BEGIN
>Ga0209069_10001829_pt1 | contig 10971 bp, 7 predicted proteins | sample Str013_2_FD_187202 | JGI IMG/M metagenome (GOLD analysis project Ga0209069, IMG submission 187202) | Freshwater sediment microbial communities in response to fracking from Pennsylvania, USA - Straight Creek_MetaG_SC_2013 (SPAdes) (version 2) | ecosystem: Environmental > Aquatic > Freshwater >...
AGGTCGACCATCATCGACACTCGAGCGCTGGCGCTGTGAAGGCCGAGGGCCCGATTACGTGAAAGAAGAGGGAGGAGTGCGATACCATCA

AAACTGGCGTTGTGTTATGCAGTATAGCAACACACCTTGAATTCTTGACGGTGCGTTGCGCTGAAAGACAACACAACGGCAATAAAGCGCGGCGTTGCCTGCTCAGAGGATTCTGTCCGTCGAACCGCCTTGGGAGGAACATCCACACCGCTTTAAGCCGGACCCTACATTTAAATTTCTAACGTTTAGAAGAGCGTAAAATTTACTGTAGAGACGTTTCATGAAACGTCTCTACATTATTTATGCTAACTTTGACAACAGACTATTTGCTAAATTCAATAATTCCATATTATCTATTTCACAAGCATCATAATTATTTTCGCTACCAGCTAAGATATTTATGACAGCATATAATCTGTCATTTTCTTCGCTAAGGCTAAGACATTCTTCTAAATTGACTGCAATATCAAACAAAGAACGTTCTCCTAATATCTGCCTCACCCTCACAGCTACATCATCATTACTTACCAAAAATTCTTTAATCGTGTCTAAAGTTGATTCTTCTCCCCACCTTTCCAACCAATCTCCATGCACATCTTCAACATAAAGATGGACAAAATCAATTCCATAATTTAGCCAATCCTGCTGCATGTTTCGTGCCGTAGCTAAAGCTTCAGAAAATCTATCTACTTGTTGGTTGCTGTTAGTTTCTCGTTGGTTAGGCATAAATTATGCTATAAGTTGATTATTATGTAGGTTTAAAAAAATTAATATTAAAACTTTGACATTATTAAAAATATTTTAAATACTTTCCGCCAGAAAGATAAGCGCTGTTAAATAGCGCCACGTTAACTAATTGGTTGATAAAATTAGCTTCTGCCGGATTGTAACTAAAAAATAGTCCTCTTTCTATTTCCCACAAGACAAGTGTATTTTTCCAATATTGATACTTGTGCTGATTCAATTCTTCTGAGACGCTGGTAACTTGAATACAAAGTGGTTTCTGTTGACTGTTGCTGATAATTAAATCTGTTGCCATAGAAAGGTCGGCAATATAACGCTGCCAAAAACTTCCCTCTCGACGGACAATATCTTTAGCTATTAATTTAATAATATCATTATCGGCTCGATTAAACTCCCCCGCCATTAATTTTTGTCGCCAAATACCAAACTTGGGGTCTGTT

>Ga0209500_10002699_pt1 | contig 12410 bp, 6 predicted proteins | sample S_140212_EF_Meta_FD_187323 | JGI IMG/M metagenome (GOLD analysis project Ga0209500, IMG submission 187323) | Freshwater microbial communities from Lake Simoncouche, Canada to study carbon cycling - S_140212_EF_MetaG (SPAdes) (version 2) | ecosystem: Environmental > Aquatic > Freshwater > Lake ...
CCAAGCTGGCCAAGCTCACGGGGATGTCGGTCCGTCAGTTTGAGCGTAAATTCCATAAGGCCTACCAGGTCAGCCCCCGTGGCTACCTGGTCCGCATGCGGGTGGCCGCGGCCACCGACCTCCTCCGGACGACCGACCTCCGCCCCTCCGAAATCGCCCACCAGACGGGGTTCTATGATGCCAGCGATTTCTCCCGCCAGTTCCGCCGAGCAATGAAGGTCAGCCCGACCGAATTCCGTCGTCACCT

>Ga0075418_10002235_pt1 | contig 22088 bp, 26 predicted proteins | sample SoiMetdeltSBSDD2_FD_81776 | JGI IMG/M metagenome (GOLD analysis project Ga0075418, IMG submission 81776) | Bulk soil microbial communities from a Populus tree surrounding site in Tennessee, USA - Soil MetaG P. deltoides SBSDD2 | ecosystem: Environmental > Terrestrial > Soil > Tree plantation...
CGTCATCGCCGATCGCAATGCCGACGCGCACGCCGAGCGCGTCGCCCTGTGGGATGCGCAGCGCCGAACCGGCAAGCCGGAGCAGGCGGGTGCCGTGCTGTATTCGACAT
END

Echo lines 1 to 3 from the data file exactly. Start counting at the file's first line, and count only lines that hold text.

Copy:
>Ga0209069_10001829_pt1 | contig 10971 bp, 7 predicted proteins | sample Str013_2_FD_187202 | JGI IMG/M metagenome (GOLD analysis project Ga0209069, IMG submission 187202) | Freshwater sediment microbial communities in response to fracking from Pennsylvania, USA - Straight Creek_MetaG_SC_2013 (SPAdes) (version 2) | ecosystem: Environmental > Aquatic > Freshwater >...
AGGTCGACCATCATCGACACTCGAGCGCTGGCGCTGTGAAGGCCGAGGGCCCGATTACGTGAAAGAAGAGGGAGGAGTGCGATACCATCA

AAACTGGCGTTGTGTTATGCAGTATAGCAACACACCTTGAATTCTTGACGGTGCGTTGCGCTGAAAGACAACACAACGGCAATAAAGCGCGGCGTTGCCTGCTCAGAGGATTCTGTCCGTCGAACCGCCTTGGGAGGAACATCCACACCGCTTTAAGCCGGACCCTACATTTAAATTTCTAACGTTTAGAAGAGCGTAAAATTTACTGTAGAGACGTTTCATGAAACGTCTCTACATTATTTATGCTAACTTTGACAACAGACTATTTGCTAAATTCAATAATTCCATATTATCTATTTCACAAGCATCATAATTATTTTCGCTACCAGCTAAGATATTTATGACAGCATATAATCTGTCATTTTCTTCGCTAAGGCTAAGACATTCTTCTAAATTGACTGCAATATCAAACAAAGAACGTTCTCCTAATATCTGCCTCACCCTCACAGCTACATCATCATTACTTACCAAAAATTCTTTAATCGTGTCTAAAGTTGATTCTTCTCCCCACCTTTCCAACCAATCTCCATGCACATCTTCAACATAAAGATGGACAAAATCAATTCCATAATTTAGCCAATCCTGCTGCATGTTTCGTGCCGTAGCTAAAGCTTCAGAAAATCTATCTACTTGTTGGTTGCTGTTAGTTTCTCGTTGGTTAGGCATAAATTATGCTATAAGTTGATTATTATGTAGGTTTAAAAAAATTAATATTAAAACTTTGACATTATTAAAAATATTTTAAATACTTTCCGCCAGAAAGATAAGCGCTGTTAAATAGCGCCACGTTAACTAATTGGTTGATAAAATTAGCTTCTGCCGGATTGTAACTAAAAAATAGTCCTCTTTCTATTTCCCACAAGACAAGTGTATTTTTCCAATATTGATACTTGTGCTGATTCAATTCTTCTGAGACGCTGGTAACTTGAATACAAAGTGGTTTCTGTTGACTGTTGCTGATAATTAAATCTGTTGCCATAGAAAGGTCGGCAATATAACGCTGCCAAAAACTTCCCTCTCGACGGACAATATCTTTAGCTATTAATTTAATAATATCATTATCGGCTCGATTAAACTCCCCCGCCATTAATTTTTGTCGCCAAATACCAAACTTGGGGTCTGTT